A film about talking food, spearheaded by Seth Rogen. Wait, what? Sausage Party gives us an insight into what food products sat on our supermarket shelves might be thinking and doing – whether that is a mustard jar dreaming of a life outside store walls or a hotdog wanting to get, and we quote, “five inches deep in some bun” – which actually leads to the film’s main love story. But after realising that the gods – us humans – and ‘The Great Beyond’ outside the supermarket is not all it’s cracked up to be, a group of food products sets out on unveiling the truth.
So, combine that plot with Seth Rogen and his writing team – who have collaborated to bring us films such as This is the End and 50/50 – and a cast of his regulars including Michael Cera, Paul Rudd and Danny McBride, and the result is as you might expect. Madness. Although delve deeper into the hysteria and Sausage Party actually makes some interesting points on ideology – bear with us.
Rogen stars as the lead, voicing Frank the hotdog, alongside love interest Kristen Wiig as Brenda Bunson, a hotdog bun. If you hadn’t already gathered by the wisecracking title, Sausage Party is jam packed with buns – sorry, puns. The combination of food products being at its core and the fact that Seth Rogen is at the helm mean that the majority of the puns and word play are inappropriate, but hilarious. There’s the racist Frankfurter sausages that exclaim “exterminate the juice” while throwing a Nazi salute, a sergeant pepper dressed as one of The Beatles and an invalid piece of chewing gum that rolls around in a wheelchair and sounds like Stephen Hawking… we told you it was controversial.
We are also treated to fun characteristics, and in some cases racial stereotypes, of each food group, from posh English tea bags to ‘illegally imported’ Mexican foods.
With contentious references and bad language constantly flying around the place, it does feel somewhat like watching an outtake reel in one of Rogen’s films – with the mentality seemingly being; if we fling out enough one liners, hopefully one of them will result in a chuckle. To be fair, most of the jokes are more hit and less miss.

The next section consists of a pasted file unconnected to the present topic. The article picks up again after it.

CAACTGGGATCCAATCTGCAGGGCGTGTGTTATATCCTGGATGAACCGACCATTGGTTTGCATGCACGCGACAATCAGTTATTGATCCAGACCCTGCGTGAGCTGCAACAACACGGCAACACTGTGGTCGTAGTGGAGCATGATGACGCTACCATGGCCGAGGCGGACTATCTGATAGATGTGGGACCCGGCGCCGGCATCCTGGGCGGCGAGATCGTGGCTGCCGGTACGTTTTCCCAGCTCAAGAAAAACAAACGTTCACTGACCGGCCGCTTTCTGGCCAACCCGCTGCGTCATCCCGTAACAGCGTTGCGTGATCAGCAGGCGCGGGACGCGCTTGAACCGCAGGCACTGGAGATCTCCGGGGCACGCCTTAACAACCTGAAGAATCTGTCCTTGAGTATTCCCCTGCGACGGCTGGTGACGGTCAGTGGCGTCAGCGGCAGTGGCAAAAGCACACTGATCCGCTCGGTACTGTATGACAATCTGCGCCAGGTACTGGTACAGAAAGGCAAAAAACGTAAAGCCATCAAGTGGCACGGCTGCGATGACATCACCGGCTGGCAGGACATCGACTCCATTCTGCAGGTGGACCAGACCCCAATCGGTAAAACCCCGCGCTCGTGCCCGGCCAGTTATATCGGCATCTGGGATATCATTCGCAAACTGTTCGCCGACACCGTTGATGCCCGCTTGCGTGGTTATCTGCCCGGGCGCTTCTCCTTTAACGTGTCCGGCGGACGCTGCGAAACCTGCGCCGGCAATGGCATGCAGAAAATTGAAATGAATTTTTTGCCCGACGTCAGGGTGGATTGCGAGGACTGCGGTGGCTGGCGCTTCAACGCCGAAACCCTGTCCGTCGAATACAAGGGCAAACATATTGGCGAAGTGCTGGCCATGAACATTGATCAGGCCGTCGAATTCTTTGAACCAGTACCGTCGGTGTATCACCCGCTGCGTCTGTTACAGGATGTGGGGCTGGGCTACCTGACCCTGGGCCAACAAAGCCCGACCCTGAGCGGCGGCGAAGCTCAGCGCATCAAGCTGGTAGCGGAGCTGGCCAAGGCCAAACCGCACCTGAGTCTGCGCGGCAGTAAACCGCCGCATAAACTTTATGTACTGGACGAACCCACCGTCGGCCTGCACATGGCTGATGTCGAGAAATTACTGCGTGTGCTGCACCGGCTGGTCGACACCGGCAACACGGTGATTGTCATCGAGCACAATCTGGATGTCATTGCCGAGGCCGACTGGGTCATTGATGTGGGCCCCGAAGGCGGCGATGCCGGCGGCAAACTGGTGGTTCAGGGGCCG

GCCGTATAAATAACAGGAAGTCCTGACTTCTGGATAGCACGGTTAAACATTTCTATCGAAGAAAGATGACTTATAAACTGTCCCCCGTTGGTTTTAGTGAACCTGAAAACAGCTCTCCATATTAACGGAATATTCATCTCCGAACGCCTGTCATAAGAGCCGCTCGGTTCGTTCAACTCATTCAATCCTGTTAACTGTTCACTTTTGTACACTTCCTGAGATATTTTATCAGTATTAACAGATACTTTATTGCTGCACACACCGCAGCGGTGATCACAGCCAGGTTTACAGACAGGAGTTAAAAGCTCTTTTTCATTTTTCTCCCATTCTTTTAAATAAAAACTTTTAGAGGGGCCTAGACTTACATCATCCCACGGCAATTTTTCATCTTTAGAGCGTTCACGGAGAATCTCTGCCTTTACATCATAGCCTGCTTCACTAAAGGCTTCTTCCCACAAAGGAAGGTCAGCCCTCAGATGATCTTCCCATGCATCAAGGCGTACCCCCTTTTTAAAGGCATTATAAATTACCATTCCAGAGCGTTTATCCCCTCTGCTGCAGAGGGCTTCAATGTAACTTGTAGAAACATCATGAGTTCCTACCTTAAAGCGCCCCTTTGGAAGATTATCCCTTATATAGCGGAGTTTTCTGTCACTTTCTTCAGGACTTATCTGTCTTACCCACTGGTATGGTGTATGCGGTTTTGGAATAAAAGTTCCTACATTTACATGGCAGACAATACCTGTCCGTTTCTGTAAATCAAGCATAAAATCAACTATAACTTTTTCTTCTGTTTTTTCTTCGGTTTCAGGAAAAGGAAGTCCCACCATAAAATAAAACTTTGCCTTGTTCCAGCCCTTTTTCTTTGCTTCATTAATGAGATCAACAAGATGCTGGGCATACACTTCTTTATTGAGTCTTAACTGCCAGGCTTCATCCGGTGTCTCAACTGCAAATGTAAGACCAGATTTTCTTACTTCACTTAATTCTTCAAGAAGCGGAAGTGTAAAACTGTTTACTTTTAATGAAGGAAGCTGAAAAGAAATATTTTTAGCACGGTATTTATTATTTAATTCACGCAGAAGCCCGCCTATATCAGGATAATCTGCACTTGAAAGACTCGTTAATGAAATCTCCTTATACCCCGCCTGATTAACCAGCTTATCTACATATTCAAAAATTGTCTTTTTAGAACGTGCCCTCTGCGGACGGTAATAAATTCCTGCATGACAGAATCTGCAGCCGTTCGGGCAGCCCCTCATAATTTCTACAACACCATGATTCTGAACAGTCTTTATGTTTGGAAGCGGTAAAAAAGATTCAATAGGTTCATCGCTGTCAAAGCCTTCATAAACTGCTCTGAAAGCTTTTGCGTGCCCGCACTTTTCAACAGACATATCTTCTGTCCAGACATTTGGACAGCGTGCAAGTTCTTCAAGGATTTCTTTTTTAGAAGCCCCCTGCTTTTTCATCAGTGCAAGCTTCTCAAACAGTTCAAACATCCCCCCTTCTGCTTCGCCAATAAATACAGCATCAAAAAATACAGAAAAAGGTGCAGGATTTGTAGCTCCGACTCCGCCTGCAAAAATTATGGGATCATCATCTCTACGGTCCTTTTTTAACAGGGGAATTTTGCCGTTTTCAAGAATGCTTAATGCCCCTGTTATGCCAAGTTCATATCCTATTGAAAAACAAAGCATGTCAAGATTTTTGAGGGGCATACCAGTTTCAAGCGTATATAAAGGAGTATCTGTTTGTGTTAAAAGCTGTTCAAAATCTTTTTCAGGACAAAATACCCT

The film’s antagonist is a douche – literally. You know, one of those feminine hygiene products? Yep, one of them. Once you have bought into the ridiculousness of the characters though, this doesn’t feel out of the ordinary. Growing enraged by Seth Rogen’s Frank, Douche, who sounds like Pauly Shore, grows stronger and stronger as he murders juice boxes and harnesses their fluids. This film really knows no limits when it comes to nonsensicality.
In all of its ridiculousness though, the veiled dream of ‘The Great Beyond’ – a story that has become so warped through time that it has taken on another meaning – raises some pretty relevant social and religious questions. Should we really put our faith in something we have no proof of? Would you rather believe in a serendipitous greater power that leads to an idyllic eternal life or face a harsh and garish reality? But maybe we are delving into it too much. Actually, no, we’re not. Rogen and co. have done a great job of intertwining this logical plot point into a hugely illogical setting – and that deserves a tip of the hat.
Sausage Party isn’t a film you’d sit down and watch with the in-laws, or the kids – or even twice for that matter.
It’s full of laughs, many of which are juvenile and cheap, but it’s a must see for fans of the ludicrously absurd Rogen genre. If you liked seeing Kim Jong Un get all bro with James Franco in The Interview, then you’ll probably love Sausage Party.
One thing’s for certain though, you’ll never look at hotdogs the same again… or a douche.